• Considering how to address the many ethical concerns that are likely to arise in the wake of such a program.

The Committee will also consider recommending a small number of case studies that might be used as an initial test for the framework.

The ad hoc Committee will use the workshop results in its deliberations as it develops recommendations for a framework in a consensus report. The report may form a basis for government and other research funding organizations regarding molecular studies of human disease. The report will not, however, include recommendations related to funding, government organization, or policy issues.

Project Context and Issues:

The ability to sequence genomes and transcriptomes rapidly and cheaply is producing major advances in molecular genetics. These advances, in turn, provide new tools for defining diseases by their biological mechanisms. The recognition and classification of human diseases are fundamental for the practice of medicine, with accurate diagnoses essential for successful treatment. Although diagnostics have begun to embrace the identification and measurement of molecular disease mechanisms, the classification of disease is still largely based on phenotypic factors, or “signs and symptoms.” Assigning a name to a disease is not necessarily accompanied by a clear understanding of its biochemical causes or of the variations in disease manifestations among patients.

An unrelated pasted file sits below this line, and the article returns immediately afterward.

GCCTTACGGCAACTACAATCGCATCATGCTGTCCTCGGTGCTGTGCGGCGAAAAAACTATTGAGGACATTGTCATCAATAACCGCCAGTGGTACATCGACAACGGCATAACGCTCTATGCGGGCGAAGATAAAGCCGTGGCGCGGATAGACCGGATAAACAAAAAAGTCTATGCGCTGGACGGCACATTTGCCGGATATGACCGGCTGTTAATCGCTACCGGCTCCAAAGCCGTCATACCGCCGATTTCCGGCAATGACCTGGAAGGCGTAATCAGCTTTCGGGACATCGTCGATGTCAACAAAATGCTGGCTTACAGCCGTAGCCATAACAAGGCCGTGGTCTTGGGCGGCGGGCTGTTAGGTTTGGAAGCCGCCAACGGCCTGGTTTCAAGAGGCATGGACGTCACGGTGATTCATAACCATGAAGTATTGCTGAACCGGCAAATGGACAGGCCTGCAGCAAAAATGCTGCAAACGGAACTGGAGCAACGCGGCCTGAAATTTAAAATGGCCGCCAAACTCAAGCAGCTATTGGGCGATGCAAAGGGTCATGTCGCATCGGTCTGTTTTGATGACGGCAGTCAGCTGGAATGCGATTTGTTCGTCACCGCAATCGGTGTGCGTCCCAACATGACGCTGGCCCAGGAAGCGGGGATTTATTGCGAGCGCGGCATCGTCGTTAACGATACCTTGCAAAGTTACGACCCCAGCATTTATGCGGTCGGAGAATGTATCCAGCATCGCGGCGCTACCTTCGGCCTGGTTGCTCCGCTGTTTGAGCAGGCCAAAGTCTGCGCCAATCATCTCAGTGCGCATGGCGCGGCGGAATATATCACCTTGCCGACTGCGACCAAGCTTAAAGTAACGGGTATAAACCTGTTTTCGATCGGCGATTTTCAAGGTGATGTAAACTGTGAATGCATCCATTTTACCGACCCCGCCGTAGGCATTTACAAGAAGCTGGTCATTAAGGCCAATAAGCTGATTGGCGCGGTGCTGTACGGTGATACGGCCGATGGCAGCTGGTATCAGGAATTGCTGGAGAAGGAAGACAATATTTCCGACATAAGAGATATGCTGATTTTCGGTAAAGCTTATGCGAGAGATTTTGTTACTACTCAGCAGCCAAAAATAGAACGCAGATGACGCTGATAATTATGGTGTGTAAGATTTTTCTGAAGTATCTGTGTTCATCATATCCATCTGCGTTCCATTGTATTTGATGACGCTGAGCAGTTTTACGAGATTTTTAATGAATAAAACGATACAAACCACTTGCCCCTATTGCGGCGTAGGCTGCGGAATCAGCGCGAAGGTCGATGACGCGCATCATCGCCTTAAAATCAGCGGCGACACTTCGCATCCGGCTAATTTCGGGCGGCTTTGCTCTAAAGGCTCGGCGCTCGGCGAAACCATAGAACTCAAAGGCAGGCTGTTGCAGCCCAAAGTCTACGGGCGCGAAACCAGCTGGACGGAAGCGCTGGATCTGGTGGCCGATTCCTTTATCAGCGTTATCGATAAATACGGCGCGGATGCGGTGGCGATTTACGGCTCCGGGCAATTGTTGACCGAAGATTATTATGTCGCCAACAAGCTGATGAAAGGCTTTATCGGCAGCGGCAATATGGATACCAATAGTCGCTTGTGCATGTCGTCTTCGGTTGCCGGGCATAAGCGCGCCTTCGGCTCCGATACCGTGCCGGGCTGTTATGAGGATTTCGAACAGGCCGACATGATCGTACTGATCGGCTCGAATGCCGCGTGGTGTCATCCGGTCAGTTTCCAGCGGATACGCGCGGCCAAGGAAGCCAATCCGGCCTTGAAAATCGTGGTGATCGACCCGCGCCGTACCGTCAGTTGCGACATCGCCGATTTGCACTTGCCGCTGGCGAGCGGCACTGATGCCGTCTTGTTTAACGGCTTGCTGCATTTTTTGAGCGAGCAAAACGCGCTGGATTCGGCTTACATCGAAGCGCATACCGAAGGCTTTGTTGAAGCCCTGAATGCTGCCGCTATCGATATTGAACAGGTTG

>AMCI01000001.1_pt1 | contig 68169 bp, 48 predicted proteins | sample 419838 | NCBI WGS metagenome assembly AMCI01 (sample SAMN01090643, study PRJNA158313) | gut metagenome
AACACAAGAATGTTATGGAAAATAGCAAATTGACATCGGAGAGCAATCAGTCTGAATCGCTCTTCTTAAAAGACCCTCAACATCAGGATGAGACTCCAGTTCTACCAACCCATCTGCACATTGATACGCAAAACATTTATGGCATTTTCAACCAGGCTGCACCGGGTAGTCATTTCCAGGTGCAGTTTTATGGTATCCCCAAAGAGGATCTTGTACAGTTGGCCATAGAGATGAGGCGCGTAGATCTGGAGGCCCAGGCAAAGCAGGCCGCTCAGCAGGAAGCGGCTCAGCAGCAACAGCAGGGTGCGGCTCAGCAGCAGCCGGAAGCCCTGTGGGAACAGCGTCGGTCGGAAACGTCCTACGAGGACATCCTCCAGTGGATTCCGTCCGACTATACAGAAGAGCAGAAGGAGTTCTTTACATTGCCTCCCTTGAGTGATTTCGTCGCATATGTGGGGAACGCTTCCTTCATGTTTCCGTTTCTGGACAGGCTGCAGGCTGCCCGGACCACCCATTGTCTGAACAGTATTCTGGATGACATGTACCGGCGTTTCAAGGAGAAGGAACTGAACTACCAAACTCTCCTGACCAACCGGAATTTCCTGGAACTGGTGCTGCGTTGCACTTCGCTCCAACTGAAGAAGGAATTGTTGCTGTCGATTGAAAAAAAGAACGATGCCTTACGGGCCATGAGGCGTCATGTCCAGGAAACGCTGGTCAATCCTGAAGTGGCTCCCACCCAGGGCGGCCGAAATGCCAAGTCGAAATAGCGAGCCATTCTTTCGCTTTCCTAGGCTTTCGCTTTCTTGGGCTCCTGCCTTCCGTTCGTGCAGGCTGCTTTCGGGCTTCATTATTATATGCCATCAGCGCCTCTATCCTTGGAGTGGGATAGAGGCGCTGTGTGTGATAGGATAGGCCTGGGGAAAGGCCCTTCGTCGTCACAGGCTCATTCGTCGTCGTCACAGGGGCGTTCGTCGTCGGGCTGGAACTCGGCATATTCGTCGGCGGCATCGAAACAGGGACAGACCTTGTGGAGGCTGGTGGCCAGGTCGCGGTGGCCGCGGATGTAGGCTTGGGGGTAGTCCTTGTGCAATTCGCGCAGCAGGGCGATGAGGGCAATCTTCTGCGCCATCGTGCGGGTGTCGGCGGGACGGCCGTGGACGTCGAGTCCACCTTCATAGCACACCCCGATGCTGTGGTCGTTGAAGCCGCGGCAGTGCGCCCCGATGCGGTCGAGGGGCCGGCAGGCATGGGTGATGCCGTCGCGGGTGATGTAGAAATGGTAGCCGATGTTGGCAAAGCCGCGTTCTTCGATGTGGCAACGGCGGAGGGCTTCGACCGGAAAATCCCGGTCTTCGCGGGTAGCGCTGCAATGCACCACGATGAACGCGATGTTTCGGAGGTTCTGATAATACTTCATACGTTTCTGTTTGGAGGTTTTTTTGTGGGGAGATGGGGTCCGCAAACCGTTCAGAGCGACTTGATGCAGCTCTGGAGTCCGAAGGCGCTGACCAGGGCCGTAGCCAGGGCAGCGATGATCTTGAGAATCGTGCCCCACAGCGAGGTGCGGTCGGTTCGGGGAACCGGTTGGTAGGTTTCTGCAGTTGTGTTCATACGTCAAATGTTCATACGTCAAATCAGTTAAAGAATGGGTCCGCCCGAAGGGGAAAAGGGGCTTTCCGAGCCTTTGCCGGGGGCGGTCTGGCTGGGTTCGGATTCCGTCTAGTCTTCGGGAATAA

Remarkable advances in molecular biology have brought biomedical research to an “inflection point,” putting the life sciences at the cusp of delivering dramatic improvements in understanding disease to reap the health benefits that formed the rationale for the Human Genome Project. In 2010, we are now poised to use genomics, proteomics, metabolomics, systems analyses, and other derivatives of molecular biology to:

  • understand disease based on biochemical mechanisms rather than clinical appearances or phenotypes;
  • transform disease diagnosis;
  • develop improved screening for, and management of, risk factors for disease;
  • discover new drugs and reduce side effects by predicting individual responses based on genetic factors; and
  • transform the practice of clinical medicine.

For these benefits to be realized, however, much work remains to be done. Some in the life sciences community are calling for the launch of a wide-ranging new program to use molecular and systems approaches to build a new “taxonomy” of human diseases. The feasibility of such a program, including the

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